What is person-centred care?

Essentially, person-centred care not only focuses on the needs of each individual, but also providing care that is respectful of and responsive to them.

It involves all agencies working together in consultation with the individual receiving the care and is an approach that already underpins existing dementia, learning disabilities, mental health and end of life care.

The basic principles include:

  • care and support is person-centred: personalised, coordinated, and empowering
  • services are created in partnership with citizens and communities
  • focus is on equality and narrowing inequalities
  • carers are identified, supported and involved
  • voluntary, community and social enterprise and housing sectors are involved as key partners and enablers
  • volunteering and social action are recognised as key enablers.

According to the NHS, with growing numbers of older people in the population and increasing pressure on budgets: “If we are to provide high quality care that affords people the best possible quality of life, we need to rethink the relationship between people and the services that provide their care.” It argues that person centred care should “support people to develop the knowledge, skills and confidence they need to more effectively manage and make informed decisions about their own health and health care. Care that is person-centred should also represent better value for money because it ensures that services are built on the needs and preferences of the people who use them, rather than on the convenience of providers.”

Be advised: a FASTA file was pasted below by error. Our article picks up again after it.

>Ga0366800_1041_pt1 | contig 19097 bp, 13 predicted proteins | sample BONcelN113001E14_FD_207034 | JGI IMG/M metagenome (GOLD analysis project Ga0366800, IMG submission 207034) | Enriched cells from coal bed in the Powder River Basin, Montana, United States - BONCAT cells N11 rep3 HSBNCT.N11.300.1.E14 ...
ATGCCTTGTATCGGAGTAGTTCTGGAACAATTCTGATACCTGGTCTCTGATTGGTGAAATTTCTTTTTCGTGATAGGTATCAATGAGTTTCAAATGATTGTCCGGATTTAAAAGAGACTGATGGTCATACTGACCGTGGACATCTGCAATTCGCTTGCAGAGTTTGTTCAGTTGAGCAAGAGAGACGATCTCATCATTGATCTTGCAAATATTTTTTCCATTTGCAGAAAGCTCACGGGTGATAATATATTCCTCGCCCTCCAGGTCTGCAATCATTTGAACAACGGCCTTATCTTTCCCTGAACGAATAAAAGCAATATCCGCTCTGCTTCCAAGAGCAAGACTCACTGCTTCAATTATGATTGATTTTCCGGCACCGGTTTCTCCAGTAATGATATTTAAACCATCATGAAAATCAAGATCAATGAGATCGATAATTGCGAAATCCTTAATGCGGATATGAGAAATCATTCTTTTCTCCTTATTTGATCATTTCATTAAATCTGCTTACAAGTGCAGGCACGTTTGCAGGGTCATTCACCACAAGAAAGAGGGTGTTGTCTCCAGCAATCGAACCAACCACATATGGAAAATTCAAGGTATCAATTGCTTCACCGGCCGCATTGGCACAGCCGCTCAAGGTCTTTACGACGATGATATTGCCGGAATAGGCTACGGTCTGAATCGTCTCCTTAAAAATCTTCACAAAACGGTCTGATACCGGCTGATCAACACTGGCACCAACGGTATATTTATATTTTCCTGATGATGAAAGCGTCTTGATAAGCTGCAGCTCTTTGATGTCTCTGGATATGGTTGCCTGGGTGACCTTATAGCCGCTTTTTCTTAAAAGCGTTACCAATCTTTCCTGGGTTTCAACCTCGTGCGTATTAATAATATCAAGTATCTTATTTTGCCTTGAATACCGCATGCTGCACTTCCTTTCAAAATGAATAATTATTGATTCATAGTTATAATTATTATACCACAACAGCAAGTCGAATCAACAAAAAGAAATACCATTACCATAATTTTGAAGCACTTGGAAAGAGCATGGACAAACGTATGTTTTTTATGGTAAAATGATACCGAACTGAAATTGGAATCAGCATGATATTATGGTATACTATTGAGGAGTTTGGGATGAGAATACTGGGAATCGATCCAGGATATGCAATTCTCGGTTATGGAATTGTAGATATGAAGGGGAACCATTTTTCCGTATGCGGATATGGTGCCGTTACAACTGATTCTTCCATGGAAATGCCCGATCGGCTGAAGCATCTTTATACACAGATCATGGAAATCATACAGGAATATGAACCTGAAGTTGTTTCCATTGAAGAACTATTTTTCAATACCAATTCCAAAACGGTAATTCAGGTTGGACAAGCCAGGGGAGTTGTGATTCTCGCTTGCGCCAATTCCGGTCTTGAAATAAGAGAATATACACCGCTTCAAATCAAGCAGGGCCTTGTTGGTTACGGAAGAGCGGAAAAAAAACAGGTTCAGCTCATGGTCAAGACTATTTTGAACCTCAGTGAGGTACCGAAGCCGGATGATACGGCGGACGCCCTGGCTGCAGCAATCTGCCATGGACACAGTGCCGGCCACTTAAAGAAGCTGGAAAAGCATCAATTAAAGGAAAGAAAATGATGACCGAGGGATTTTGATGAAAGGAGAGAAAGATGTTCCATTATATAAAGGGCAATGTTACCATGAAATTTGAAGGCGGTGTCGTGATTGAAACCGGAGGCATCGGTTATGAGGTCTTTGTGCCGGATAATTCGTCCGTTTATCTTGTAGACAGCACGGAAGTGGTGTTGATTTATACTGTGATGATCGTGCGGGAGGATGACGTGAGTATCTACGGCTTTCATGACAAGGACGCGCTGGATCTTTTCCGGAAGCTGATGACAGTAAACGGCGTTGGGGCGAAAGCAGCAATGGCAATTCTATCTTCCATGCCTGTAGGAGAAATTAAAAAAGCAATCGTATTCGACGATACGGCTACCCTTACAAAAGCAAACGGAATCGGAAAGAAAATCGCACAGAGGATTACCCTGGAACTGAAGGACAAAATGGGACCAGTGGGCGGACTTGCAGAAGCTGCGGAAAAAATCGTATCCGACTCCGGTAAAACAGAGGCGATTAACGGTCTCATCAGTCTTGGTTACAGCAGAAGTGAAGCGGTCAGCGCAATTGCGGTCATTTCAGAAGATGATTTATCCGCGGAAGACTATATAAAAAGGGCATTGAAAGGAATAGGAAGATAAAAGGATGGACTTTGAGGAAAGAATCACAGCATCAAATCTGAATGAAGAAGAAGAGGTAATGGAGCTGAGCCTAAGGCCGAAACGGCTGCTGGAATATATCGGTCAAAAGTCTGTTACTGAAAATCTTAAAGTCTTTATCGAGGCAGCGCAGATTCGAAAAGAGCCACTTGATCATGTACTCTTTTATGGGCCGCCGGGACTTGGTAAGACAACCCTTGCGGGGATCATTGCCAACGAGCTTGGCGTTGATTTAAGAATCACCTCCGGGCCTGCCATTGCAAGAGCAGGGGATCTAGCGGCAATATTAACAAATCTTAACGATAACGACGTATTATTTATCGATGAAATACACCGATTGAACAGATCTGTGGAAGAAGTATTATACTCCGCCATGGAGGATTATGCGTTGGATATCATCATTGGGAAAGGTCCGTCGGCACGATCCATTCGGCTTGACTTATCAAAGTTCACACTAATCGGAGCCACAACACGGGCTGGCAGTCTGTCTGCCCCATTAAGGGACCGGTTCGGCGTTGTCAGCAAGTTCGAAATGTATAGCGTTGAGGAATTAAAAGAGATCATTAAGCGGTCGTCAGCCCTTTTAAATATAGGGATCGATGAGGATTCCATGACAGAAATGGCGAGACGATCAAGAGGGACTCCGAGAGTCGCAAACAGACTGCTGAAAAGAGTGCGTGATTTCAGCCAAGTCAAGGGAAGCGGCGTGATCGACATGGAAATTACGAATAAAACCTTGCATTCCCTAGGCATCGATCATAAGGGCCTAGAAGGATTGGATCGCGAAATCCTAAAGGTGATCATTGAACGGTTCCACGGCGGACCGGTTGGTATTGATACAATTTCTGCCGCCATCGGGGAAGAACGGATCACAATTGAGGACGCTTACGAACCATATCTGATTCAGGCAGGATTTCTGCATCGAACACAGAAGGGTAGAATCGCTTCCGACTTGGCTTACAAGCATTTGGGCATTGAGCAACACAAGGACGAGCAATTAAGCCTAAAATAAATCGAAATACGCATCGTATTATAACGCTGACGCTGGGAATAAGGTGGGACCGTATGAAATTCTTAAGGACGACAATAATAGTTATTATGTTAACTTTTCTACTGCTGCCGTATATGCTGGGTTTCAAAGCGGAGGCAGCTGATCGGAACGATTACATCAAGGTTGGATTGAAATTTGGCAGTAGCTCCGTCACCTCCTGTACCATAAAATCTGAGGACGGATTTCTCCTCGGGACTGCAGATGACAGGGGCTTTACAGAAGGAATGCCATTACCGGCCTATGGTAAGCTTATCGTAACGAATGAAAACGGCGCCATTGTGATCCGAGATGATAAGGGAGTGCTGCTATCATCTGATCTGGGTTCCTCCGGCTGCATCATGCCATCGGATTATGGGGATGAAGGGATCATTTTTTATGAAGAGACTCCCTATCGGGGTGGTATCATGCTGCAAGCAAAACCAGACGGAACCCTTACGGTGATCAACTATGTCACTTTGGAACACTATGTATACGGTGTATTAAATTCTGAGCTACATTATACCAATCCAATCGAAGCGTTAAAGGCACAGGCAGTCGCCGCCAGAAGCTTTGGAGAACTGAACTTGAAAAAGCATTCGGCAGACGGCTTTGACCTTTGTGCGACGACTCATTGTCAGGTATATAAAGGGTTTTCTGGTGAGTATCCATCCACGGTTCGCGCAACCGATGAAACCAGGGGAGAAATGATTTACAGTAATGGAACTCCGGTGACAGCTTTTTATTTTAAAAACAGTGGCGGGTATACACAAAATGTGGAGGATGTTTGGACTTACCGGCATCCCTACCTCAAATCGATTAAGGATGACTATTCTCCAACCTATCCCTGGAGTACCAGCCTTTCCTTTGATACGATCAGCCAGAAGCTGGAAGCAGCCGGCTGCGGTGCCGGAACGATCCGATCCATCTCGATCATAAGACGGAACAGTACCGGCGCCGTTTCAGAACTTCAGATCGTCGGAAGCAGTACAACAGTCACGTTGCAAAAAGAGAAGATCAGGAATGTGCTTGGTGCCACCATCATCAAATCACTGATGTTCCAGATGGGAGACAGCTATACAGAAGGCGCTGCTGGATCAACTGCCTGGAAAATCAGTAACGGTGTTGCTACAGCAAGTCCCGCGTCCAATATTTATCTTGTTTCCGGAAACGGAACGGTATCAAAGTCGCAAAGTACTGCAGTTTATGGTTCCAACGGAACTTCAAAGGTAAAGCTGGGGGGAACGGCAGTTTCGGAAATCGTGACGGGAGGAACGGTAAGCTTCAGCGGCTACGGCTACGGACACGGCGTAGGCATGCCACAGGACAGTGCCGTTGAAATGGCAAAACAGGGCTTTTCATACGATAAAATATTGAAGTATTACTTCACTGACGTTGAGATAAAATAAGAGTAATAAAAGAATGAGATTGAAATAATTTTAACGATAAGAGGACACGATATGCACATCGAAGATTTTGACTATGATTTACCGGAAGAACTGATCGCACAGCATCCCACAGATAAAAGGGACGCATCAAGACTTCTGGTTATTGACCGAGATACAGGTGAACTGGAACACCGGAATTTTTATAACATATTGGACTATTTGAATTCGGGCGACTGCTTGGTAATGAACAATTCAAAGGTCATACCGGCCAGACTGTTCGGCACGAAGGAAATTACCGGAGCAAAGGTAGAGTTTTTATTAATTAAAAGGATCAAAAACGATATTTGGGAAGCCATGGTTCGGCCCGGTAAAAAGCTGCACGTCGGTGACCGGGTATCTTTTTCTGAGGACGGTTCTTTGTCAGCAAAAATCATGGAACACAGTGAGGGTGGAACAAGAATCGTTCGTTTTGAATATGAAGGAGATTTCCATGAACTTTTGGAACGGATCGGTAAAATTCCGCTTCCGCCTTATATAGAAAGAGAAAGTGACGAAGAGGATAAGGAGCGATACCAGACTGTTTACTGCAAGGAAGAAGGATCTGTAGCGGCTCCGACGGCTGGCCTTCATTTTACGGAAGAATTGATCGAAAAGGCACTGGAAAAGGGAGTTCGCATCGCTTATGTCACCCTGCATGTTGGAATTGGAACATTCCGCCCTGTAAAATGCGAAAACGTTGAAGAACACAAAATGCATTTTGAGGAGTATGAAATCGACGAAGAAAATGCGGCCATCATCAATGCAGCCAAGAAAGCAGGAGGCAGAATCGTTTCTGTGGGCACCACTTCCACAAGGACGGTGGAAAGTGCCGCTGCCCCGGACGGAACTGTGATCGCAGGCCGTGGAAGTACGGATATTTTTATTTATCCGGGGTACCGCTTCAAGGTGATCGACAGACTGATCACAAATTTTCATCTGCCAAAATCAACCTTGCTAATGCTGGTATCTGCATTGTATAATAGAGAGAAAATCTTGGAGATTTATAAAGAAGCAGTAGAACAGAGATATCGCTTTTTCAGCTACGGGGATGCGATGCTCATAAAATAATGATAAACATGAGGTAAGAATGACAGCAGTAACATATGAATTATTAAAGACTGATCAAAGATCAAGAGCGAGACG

At Aveley Lodge, the needs of the individual and their families are listened to and incorporated into everything we do for each resident.